Do you wake up in the middle of the night, fall asleep with the TV on, or lay in bed for hours before dozing off? You’re not alone. According to the National Institutes of Health, at least 40 million Americans each year suffer from chronic, long-term sleep disorders, with an additional 20 million experiencing occasional sleeping problems, accounting for an estimated $16 billion in medical costs each year.
Given our fast-paced, digital lifestyle, it makes sense why we’re so burned out as a culture. But as our lifestyle caused us to loose more and more sleep, it’s affecting our public health. Many studies show that people who sleep poorly are at greater risk for a host of diseases and health complications.
Adults need between 7 – 9 hours of sleep each night. If you’ve been sleeping poorly, many environmental factors or lifestyle habits may be to blame. Here are 6 ways to get a good night’s sleep.
1. Exercise the right way
Exercising 20-30 minutes per day can help you sleep better and more consistently. According to the National Sleep Foundation, you should exercise regularly, but do so at least three hours before your bedtime so you don’t remain awake when you want to sleep.
2. Avoid bright screens and lights close to bedtime
Melatonin, which is released by the pineal gland, is what makes us sleepy at night time. According to the National Institutes of Health, the pineal gland “responds to light-induced signals by switching off production of the hormone melatonin. The body’s level of melatonin normally increases after darkness falls, making people feel drowsy.” Help your body secrete melatonin by avoiding bright screens close to bedtime. By powering down your laptop and phone an hour before bedtime, you’ll help your body wind down for sleep.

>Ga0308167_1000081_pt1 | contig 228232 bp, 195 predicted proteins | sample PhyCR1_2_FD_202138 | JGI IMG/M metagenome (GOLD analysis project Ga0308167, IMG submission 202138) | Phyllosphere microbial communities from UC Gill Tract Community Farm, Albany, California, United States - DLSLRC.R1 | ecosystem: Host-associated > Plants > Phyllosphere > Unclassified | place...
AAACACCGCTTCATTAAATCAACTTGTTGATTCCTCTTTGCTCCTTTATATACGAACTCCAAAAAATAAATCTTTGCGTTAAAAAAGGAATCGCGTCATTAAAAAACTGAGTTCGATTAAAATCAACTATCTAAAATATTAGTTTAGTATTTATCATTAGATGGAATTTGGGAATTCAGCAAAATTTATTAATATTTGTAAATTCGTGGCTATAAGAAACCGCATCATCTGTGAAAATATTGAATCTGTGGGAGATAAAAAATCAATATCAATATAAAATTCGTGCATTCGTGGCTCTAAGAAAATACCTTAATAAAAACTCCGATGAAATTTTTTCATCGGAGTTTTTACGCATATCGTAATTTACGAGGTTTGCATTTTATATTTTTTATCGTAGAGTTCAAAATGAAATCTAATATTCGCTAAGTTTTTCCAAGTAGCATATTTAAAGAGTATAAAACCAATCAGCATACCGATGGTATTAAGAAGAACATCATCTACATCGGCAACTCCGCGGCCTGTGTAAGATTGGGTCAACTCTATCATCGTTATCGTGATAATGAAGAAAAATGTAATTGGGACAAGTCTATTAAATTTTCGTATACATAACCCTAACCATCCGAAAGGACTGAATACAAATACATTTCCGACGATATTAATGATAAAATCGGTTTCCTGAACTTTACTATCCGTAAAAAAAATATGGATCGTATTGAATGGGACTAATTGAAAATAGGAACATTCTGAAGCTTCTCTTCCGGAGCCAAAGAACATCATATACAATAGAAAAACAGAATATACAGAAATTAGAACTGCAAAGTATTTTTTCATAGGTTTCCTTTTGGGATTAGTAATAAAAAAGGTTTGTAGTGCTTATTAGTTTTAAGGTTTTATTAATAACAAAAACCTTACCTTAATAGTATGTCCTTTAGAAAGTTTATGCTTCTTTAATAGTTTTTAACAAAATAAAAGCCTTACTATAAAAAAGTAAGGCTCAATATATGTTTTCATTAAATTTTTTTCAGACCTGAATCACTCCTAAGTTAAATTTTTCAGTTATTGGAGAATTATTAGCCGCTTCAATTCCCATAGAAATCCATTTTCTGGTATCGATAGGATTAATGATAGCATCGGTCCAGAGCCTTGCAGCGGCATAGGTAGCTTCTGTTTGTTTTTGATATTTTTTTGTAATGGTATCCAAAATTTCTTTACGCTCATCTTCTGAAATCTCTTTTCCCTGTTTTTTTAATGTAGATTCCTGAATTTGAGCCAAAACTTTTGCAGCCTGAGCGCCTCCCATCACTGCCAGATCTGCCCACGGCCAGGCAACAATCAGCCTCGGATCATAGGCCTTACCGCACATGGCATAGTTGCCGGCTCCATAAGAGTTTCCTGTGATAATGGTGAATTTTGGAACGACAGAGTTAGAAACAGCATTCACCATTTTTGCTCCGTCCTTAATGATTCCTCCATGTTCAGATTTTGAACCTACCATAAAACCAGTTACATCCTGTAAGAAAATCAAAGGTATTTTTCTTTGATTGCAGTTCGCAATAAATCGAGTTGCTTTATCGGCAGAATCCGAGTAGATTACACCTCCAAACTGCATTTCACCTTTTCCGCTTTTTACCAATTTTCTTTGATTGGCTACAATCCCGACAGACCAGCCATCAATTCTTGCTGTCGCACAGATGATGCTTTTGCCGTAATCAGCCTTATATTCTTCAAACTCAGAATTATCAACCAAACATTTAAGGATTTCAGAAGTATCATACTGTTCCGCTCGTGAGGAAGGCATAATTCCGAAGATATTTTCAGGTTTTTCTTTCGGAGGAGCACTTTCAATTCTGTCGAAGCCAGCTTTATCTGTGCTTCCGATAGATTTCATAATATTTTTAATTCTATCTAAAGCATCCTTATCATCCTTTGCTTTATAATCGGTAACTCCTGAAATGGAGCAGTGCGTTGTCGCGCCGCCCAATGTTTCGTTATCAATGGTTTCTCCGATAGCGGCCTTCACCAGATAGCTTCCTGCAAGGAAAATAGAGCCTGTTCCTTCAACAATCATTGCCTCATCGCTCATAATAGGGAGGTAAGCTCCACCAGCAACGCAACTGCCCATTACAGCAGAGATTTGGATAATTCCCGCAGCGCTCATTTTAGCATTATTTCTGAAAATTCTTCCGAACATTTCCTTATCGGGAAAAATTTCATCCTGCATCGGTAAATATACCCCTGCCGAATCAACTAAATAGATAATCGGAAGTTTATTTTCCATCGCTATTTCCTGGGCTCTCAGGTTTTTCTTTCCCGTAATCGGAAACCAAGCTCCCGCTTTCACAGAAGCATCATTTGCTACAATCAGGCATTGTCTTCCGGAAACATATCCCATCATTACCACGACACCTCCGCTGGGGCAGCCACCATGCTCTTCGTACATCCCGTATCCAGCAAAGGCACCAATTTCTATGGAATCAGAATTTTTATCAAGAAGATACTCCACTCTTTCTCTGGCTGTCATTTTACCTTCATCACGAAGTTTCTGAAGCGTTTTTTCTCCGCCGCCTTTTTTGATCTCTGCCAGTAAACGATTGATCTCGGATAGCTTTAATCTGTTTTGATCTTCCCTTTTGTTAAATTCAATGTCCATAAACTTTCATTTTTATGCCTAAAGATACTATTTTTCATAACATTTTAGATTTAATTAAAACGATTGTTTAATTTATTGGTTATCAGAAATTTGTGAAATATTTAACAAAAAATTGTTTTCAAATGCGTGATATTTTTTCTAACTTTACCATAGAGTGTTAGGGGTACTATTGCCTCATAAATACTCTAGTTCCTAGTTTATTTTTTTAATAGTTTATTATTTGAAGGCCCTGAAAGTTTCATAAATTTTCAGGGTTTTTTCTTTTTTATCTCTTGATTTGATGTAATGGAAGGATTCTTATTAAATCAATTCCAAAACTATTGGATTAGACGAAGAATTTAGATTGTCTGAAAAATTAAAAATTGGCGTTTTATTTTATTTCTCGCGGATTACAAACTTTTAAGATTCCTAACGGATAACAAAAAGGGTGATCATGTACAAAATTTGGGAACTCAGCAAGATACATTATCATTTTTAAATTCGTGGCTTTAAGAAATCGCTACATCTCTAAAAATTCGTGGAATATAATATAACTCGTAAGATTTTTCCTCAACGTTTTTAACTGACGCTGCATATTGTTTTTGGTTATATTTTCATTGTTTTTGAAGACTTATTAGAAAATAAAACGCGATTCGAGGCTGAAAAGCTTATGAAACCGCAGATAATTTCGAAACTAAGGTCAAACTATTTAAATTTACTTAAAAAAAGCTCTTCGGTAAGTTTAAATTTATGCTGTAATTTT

3. Follow a night routine to calm down
Following a nighttime routine will help relax and tire you. Meditating, breathing, or taking a warm bath are all good ways to wind down.
4. Go to sleep at the same time every night
By going to sleep at the same time every night and waking up at the same time every morning, you’ll help your body get on a schedule and set your “internal clock.” Unfortunately, according to the National Institutes of Health, “sleeping in on weekends also makes it harder to wake up early on Monday morning because it re-sets your sleep cycles for a later awakening.”
5. Don’t drink coffee after lunchtime
Caffeine is a stimulant that keeps you awake. The effects of caffeine can take as long as 12 hours to wear off, so that afternoon latte pick-me-up may not be a wise choice. Try to limit your caffeine intake to one cup, if any, in the morning only.
6. Eat a small snack post-dinner
Going to bed on an empty stomach is never a good idea. Experts at the Division of Sleep Medicine at Harvard Medical School suggest to finish dinner several hours before going to sleep, to stay away from foods that cause indigestion, and limit eating close to bedtime to a small snack only. A couple hundred calories will do the trick. The snack will ensure that you don’t wake up hungry yet wont be awake all night from the calories.
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